Steve Murrells replaces Richard Pennycook as Co-op boss
Richard Pennycook is stepping down as chief executive of the Co-op Group and is being replaced by Steve Murrells, currently head of its food business.
Mr Pennycook joined the company at the height of its crisis in 2013 and helped it rebuild its troubled bank.
He has said he wants to return to his previous career plans, which he put on hold when he joined the Co-op.
Last April, Mr Pennycook asked for a 60% cut to his total pay package saying his job had become easier.
Mr Murrells has been in charge of the Co-op's food business since 2012, when he joined the company,
Pippa Wicks, currently the group's chief operating officer, becomes deputy CEO while Jo Whitfield will take temporary charge of the food business.
Co-op chairman Allan Leighton said: "Richard Pennycook saved our Co-op. In three short years he has rescued and rebuilt our business and restored pride to our 70,000 colleagues and four-and-a-half million members.
"We owe Richard a huge debt of gratitude and his place in Co-op history is secured.
'Passing the baton'
Mr Pennycook said: "Leaving the Co-op was always going to be hard, but the time is right. The CEO who is to lead the renewal phase in 2018 has to be the CEO who builds the plan in 2017.
"In passing the baton to Steve, I leave safe in the knowledge that the Co-op will be taken forward by a leader who shares our vision of what can be achieved in the future."
Mr Murrells said: "I'm honoured to have this opportunity to lead our Co-op and to serve our millions of members. I take over at one of the most exciting times in our 150-year history.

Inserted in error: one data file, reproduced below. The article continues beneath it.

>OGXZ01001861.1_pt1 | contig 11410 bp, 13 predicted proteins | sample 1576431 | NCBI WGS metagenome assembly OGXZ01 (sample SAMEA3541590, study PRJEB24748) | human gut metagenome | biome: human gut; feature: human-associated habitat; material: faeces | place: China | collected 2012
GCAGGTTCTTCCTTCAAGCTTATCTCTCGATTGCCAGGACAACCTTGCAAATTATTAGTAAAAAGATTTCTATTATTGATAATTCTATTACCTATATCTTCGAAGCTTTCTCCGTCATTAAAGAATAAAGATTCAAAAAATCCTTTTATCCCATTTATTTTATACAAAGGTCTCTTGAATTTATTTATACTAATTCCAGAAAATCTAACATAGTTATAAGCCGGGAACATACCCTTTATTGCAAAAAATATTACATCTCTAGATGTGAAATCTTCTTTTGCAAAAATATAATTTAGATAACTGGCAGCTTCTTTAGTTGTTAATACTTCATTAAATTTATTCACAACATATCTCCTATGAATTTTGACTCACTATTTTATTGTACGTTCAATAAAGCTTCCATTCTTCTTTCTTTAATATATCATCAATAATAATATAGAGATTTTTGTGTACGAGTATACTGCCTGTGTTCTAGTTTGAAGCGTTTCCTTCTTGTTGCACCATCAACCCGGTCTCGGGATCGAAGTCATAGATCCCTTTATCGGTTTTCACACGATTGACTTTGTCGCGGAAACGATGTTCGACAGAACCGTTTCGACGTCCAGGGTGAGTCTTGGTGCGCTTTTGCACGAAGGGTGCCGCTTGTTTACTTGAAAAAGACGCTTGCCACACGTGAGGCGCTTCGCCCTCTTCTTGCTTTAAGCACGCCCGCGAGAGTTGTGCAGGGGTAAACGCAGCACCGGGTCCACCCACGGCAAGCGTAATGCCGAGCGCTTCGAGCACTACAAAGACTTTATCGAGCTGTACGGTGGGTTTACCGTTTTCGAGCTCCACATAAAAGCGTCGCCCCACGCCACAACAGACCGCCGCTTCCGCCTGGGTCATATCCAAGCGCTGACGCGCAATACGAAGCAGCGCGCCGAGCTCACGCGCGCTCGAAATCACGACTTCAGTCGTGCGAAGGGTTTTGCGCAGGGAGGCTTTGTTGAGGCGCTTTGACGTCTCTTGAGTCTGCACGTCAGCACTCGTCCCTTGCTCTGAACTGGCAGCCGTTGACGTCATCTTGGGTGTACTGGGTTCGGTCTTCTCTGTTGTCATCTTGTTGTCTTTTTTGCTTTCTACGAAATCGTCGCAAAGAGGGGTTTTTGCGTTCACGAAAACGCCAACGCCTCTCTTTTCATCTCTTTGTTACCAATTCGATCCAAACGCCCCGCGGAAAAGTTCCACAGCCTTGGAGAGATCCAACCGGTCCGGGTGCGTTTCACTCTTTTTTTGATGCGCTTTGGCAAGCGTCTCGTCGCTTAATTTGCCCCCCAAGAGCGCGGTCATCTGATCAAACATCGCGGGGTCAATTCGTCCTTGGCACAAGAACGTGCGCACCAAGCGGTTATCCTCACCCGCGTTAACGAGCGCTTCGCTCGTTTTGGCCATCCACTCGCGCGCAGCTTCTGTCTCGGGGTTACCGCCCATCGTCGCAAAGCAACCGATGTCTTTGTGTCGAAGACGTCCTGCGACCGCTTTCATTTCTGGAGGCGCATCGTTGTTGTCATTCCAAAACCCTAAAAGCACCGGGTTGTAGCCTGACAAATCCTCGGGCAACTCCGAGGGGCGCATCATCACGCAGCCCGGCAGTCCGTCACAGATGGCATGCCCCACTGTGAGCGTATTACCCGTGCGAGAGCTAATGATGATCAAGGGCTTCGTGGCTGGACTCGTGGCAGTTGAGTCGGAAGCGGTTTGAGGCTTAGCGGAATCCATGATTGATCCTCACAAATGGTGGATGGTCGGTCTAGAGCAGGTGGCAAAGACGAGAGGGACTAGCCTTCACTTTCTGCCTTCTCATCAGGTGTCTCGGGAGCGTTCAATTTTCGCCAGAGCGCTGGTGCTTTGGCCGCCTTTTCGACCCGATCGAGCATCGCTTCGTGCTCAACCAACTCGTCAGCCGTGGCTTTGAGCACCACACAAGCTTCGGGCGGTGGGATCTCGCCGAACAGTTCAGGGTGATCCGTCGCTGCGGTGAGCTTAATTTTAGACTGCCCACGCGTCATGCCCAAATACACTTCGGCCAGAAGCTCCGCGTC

"All the signs are that consumers are looking for a different type of business, one that looks after them and their communities and I truly believe that the Co-op is that business."
Co-op Bank, in which the group has a 20% stake, is still lossmaking despite a recapitalisation effort.
The bank posted a £132m loss for the first half of 2016. In 2013 a £1.5bn capital hole was found after a series of bad loans in commercial property and its purchase of rival lender Britannia.
The Co-operative Group's pre-tax profit more than halved to £17m in the first half of 2016 after restructuring costs and price cuts, but the company said its three-year turnaround plan was on track.
In April, Mr Pennycook's base salary fell from £1,250,000 to £750,000, after he said the business was now back "in calmer waters".
Mr Pennycook was finance director of the group, but took over as chief executive in 2014 when the former boss, Euan Sutherland, resigned after 10 months in the job.
Mr Sutherland's pay package, including salary and bonuses, was reported to be £3m.